Affected plants wilt, have poor root systems and may develop a basal rot. Photo supplied by Lisa Kelly, Queensland DAF.
Fusarium wilt raises its head in mungbean crops
Fusarium wilt has raised its head in mungbean crops across southern Queensland in recent weeks, prompting calls from the Grains Research and Development Corporation (GRDC) for growers to submit samples for disease testing.
Fusarium wilt is becoming an increasing problem to mungbean growers across the northern grains region and while it is often found at a low incidence (1-10%) in most paddocks, in recent years it has caused extensive damage (greater than 70% incidence) to several crops.
Queensland Department of Agriculture and Fisheries (DAF) plant pathologist Lisa Kelly said the testing of affected plants would help researchers identify the strain of Fusarium wilt responsible for the infections which is critical for the effective on-going management of the disease.
“Little is currently known of the disease in Australia, including which species are responsible,” Ms Kelly said.
“Two Fusarium species have consistently been isolated from affected plants - F. oxysporum and F. solani - and both species have been associated with the disease in mungbean and other bean or Vigna species outside of Australia.
“Preliminary glasshouse trials suggest both species are involved, although further work is required to confirm this. Future research will investigate the relative levels of resistance to the pathogen/s in the current commercial varieties and advanced breeding lines; alternative hosts; and other integrated disease management strategies.”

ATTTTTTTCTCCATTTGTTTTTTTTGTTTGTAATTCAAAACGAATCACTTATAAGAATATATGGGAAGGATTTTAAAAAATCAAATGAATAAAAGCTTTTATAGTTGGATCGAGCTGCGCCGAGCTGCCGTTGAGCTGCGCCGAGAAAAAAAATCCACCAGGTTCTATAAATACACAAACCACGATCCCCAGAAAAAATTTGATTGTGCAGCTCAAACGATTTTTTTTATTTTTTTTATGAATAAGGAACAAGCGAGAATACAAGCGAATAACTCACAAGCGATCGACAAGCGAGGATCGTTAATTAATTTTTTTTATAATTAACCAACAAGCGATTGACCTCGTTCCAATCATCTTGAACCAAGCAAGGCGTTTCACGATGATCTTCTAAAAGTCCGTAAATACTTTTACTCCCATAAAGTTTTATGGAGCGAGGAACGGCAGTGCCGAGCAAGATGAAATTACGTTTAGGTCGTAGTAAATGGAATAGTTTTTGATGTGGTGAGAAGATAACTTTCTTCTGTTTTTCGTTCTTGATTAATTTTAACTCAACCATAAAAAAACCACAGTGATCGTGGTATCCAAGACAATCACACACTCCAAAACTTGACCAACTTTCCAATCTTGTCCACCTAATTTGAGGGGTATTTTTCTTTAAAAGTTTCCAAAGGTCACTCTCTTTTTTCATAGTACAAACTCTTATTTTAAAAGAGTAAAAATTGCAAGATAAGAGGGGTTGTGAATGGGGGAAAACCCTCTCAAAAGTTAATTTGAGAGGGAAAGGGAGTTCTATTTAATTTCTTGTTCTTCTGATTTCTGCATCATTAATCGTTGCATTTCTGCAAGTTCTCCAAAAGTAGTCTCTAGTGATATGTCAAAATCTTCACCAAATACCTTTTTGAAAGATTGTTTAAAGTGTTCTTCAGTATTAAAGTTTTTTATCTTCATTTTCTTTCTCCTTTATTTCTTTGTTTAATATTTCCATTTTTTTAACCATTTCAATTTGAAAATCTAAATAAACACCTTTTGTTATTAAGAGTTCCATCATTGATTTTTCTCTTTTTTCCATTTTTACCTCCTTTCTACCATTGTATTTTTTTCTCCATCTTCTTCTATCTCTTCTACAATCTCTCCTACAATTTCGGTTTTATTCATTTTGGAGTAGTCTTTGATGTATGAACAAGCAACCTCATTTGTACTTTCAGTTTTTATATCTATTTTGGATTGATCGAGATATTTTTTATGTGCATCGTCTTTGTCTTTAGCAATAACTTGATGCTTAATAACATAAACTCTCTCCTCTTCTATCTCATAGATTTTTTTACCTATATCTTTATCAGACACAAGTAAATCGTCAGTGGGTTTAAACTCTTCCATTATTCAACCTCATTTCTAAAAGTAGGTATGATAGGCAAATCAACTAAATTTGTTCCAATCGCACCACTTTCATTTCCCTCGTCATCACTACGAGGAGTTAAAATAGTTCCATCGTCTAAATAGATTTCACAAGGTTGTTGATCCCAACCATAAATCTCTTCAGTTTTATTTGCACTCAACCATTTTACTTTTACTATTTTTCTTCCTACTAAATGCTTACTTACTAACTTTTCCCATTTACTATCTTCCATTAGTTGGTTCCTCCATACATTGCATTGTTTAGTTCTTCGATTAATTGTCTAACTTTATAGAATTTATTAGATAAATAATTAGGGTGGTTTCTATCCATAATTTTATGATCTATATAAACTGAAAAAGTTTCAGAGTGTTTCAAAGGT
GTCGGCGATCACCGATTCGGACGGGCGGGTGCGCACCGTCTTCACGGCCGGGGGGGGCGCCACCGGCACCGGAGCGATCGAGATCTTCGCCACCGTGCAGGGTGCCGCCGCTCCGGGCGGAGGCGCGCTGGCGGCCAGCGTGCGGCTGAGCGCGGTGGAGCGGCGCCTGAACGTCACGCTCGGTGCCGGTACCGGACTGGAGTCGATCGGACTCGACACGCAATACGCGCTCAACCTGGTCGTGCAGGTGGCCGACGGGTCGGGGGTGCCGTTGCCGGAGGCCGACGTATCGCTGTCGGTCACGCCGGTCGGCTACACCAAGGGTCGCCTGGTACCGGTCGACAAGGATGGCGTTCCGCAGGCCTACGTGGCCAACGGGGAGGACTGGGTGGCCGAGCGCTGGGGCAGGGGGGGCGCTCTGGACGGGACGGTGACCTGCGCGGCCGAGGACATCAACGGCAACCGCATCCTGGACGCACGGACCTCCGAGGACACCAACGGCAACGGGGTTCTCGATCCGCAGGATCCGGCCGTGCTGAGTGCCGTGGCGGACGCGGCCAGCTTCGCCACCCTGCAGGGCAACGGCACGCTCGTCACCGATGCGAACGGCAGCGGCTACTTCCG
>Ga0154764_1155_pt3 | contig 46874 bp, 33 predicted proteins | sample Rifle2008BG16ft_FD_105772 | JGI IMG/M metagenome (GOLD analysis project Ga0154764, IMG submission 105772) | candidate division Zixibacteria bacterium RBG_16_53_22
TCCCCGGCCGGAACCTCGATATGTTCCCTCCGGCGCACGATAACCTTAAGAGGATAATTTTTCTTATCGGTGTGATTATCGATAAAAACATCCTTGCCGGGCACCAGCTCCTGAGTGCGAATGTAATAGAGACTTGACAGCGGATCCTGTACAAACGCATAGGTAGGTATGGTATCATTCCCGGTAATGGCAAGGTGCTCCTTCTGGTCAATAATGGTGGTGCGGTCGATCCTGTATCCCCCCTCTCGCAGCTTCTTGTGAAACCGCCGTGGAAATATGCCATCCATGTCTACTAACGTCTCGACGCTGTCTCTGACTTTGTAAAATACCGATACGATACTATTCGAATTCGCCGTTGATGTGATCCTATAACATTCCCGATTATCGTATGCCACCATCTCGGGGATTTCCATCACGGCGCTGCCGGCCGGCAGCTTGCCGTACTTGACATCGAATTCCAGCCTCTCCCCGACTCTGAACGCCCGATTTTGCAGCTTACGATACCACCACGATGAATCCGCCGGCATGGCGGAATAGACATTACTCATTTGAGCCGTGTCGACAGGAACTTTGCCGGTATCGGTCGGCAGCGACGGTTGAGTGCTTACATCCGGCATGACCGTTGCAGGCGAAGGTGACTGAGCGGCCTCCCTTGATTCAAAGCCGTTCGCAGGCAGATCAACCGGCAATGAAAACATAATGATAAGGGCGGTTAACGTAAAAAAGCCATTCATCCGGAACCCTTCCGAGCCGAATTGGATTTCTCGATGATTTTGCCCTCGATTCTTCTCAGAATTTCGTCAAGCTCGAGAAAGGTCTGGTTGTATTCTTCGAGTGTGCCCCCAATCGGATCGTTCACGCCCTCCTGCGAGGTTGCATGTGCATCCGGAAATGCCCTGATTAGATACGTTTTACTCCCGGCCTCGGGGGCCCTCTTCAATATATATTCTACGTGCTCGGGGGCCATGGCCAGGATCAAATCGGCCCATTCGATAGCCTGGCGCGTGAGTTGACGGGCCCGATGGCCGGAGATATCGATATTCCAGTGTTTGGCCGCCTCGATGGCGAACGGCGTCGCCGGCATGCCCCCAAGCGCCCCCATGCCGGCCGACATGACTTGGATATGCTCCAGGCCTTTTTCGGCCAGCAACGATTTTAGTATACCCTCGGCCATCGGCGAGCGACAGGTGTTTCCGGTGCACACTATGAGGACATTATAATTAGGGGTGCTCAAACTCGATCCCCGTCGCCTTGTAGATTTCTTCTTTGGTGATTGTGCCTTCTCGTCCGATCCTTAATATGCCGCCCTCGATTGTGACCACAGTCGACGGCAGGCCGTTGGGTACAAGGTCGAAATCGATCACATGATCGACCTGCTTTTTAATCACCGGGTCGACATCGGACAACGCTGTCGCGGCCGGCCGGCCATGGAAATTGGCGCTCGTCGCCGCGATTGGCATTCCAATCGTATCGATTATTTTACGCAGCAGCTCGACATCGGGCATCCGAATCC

Fusarium wilt often occurs in paddocks experiencing stressful conditions, such as excess water. Heavy clay soils are more often affected, particularly on the edge of paddocks and in low lying areas.
Both seedlings and older plants can be affected by the disease. Affected seedlings wilt and their lower roots rot and may develop a basal rot on stems. If infection occurs in older plants, the leaves will wilt and a discolouration of the xylem tissue is evident when the stem is cut longitudinally.
Growers with suspected Fusarium wilt can submit samples to Ms Kelly at DAF 203 Tor St, Toowoomba for diagnosis. Ms Kelly can be contacted on 07 4688 1590 or 0477 747 040, and at firstname.lastname@example.org.
Information on best practice disease management in mungbean crops is available in the GRDC Mungbeans GrowNote, which can be accessed online at www.grdc.com.au/GrowNotes
GRDC Project Code: DAQ00168
GRDC media releases and other media products can be found at www.grdc.com.au/media-news